NEW YORK — Retail gas prices surged to a new record above $3.30 a gallon Friday and appear poised to rise further in coming weeks as supplies tighten.
Oil prices, meanwhile, supported the gas price rally by jumping more than $2 a barrel after a dismal employment report sent the dollar lower.
At the pump, gas prices rose 1.4 cents overnight to a national average of $3.303 a gallon, according to AAA and the Oil Price Information Service. That's the latest in a series of records, and about 60 cents higher than a year ago.
In the Triangle, the price rose 1 cent to $3.274.
While oil's surge above $100 over the last month has boosted gas prices this year, analysts now expect prices to continue rising no matter what direction crude takes. The Energy Department expects prices to peak near $3.50 a gallon later in the spring, but many analysts say the spike could approach $4.
That's because gasoline supplies are falling, in part because producers are cutting back on output of the fuel because of the high cost of crude -- the more expensive crude is, the more refiners have to pay and the lower their profits are. They're also in the process of switching over from producing winter grades of gasoline to the less polluting but more expensive grade of fuel they're required to sell in the summer.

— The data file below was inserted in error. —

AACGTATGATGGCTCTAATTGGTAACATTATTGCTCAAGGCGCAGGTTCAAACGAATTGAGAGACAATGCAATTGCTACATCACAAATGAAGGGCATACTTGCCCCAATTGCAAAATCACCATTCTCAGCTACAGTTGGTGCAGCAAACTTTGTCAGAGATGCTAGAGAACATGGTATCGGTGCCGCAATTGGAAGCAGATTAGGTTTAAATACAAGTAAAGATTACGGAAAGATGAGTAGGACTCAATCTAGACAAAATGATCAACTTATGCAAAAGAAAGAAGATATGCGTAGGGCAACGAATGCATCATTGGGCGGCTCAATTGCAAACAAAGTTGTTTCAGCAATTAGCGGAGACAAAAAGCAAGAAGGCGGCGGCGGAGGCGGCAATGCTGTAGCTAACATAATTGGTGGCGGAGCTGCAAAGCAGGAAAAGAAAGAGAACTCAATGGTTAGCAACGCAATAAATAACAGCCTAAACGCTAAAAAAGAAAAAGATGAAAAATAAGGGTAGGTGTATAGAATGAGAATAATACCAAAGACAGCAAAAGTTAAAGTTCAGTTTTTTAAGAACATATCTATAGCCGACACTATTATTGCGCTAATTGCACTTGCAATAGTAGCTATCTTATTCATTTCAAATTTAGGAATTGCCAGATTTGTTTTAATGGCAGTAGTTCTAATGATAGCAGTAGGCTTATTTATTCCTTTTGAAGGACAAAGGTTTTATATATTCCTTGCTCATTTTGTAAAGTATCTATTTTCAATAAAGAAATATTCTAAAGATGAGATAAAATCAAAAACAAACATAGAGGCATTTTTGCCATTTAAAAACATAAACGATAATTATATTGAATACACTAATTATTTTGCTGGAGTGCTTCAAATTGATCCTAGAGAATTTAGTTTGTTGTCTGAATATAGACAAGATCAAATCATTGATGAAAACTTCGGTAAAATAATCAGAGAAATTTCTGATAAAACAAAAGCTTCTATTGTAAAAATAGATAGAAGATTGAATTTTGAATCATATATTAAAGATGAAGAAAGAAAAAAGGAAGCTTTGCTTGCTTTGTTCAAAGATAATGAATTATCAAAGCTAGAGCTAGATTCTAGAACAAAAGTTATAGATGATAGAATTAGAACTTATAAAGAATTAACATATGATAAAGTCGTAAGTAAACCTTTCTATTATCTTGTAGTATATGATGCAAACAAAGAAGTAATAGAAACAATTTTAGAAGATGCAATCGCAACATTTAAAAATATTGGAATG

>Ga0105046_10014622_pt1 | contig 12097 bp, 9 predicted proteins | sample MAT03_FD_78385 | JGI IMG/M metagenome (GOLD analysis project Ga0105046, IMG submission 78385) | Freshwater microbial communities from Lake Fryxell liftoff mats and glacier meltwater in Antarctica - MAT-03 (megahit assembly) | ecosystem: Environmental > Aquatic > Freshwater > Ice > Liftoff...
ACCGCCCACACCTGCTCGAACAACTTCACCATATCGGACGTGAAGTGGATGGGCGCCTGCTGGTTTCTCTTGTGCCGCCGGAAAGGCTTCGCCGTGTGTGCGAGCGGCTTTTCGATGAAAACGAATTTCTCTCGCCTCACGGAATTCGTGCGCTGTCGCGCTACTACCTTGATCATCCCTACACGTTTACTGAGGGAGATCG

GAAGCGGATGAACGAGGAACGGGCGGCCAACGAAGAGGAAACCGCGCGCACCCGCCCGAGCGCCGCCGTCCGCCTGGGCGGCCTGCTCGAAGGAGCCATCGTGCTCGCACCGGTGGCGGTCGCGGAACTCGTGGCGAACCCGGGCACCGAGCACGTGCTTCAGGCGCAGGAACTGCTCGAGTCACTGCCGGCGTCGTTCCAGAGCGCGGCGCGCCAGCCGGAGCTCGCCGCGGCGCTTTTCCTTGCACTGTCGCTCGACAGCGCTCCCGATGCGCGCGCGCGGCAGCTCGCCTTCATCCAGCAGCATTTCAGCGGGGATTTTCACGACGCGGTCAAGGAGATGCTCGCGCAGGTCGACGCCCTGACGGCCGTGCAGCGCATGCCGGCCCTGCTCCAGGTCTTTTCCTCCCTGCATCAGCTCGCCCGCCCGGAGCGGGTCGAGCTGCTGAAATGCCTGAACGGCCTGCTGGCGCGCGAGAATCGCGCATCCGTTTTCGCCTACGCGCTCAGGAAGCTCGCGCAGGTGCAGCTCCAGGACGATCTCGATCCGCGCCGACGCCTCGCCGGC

"That cuts back on some of the supply and helps to pump up the price," said Mike Pina, a spokesman for AAA.
The margin between the price that refiners pay for crude and receive for selling the products they make from it is $11 to $12 a barrel right now, according to the Oil Price Information Service. However, that margin has slipped occasionally into negative territory in recent weeks, and is well below margins of $37 a barrel refiners earned last spring.
On Thursday, ConocoPhillips said high crude prices were significantly hurting its refining margins. Last week, Valero Energy cut output at its Corpus Christi, Texas, refinery because of high supplies and falling demand. Analysts think many other refiners are adopting similar tactics.
Friday's price spike is a sign that those cutbacks may be working, giving everyone in the supply chain, from refiners to retailers, the ability to raise prices to try to boost margins. Many gas retailers say they make more on the sale of coffee and sundries in their convenience stores than gasoline.
Of course, that's not good news for consumers also paying higher food prices and watching their home values slide. Food prices are high in part because of diesel prices, which held steady overnight at a national average of $4.023 a gallon, near recent records.
On Friday, light, sweet crude for May delivery rose $2.40 to settle at $106.23 a barrel on the New York Mercantile Exchange. Gasoline futures for May delivery rose 3.24 cents to settle at $2.7567 a gallon.
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